University of Houston
What to Expect
This is a critical time in the history of the profession of exploration geophysics. Today the world is awash with copious supplies of oil, and so the price of oil is low, and hence many geophysical jobs have disappeared. For most of the past 40 years, the world feared the imminent exhaustion of its endowment of oil, but, in the last decade vast new deposits of oil have indeed been found, locked up in shales all over the world. The current strategy for producing this resource relies on cost-effective drilling and intensive fracking, with very little actual exploration, hence the disappearance of geophysical jobs. Effective exploration for the sweet spots of shale oil production requires not advanced seismic imaging, but rather advanced seismic rock physics. And since the shales are anisotropic (fractured or not), it must be anisotropic seismic rock physics. In this talk, I describe some of the important ways that the conventional algorithms of exploration geophysics must be generalized to meet this challenge.
Leon Thomsen holds degrees in geophysics from Caltech (BS, 1964) and Columbia (PhD, 1969). His academic career began with postdoctoral appointments at CNRS in Paris, and at Caltech in Pasadena, followed by a tenured faculty appointment at the State University of New York at Binghamton (1972-80).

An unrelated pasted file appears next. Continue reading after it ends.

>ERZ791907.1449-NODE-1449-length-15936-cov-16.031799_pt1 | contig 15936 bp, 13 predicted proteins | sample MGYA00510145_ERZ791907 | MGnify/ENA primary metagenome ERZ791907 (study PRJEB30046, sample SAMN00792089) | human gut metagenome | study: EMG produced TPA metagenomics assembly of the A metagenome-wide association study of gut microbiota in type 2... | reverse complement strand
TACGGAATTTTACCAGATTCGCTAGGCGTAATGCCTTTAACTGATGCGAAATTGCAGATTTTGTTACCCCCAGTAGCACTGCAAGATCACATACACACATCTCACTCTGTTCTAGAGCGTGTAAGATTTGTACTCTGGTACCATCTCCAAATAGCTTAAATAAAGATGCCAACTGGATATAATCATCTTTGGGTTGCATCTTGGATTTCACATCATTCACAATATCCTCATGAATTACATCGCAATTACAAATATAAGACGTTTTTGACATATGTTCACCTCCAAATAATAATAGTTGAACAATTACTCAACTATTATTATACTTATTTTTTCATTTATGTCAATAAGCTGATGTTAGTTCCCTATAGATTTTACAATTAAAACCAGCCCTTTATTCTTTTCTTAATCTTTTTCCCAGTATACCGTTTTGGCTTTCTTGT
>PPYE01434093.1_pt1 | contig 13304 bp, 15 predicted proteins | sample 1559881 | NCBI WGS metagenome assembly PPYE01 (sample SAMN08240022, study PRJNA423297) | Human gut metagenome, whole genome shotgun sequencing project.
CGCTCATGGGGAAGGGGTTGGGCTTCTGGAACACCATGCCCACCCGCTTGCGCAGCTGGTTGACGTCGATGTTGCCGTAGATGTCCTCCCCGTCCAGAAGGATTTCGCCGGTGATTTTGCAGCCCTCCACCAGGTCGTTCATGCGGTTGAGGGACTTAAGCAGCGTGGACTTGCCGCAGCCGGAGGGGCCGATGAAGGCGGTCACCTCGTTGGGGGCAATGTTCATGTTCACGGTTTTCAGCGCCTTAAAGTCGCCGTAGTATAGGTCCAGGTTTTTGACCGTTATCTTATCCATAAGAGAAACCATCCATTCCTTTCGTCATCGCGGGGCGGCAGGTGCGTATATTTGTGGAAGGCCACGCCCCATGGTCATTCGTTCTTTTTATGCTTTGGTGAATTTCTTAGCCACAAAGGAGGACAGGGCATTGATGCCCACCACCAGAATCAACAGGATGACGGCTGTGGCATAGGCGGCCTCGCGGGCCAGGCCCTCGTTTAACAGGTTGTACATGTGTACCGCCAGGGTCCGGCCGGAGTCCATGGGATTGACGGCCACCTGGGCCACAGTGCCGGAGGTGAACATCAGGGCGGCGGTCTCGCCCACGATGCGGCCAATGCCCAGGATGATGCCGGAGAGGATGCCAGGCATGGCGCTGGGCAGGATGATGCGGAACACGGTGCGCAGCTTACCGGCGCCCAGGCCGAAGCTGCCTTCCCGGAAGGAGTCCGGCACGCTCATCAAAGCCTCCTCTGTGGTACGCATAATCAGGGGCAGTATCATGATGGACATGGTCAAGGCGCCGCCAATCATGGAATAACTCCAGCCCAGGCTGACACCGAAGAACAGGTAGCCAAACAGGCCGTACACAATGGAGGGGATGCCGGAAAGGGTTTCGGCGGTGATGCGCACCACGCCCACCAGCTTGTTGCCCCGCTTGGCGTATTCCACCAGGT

Thomsen’s industrial career began in 1980, at Amoco’s famous Tulsa Research Center. In 1995, he moved to Amoco’s Worldwide Exploration Group in Houston, to help implement the ideas (e.g. AVO) that he had earlier helped to invent. After the 1999 merger, he served in BP’s Exploration and Production Technology Group in Houston as Principal Geophysicist and Senior Advisor. Following retirement from BP in 2008, he remains professionally and scientifically active as Chief Scientist of Delta Geophysics as Research Professor at the University of Houston, and as Visiting Scientist at Lawrence Berkeley National Laboratory. Thomsen has led technical development in applied geophysics through innovation in vector seismics (polar anisotropy, azimuthal anisotropy, azimuthal AVO, converted waves, and Life-of- Field-Seismics); in pore-pressure prediction; and most recently in ISEM and anisotropic rock physics, through numerous SEG publications and presentations, and many patents. Thomsen was an early recipient (1960-64) of an SEG Scholarship. He received SEG’s Fessenden Award in 1994. He served as SEG Distinguished Lecturer in 1997 and as SEG/EAGE Distinguished Instructor in 2002. He is an Honorary Member of GSH and of EAGE. He is a Foreign Member of the Russian Academy of Natural Sciences, and holder of their Kapitsa Medal. He served SEG as Vice President, as President-Elect, as President (2006-07) and as Chair (2018-19) of the SEAM Board of Directors.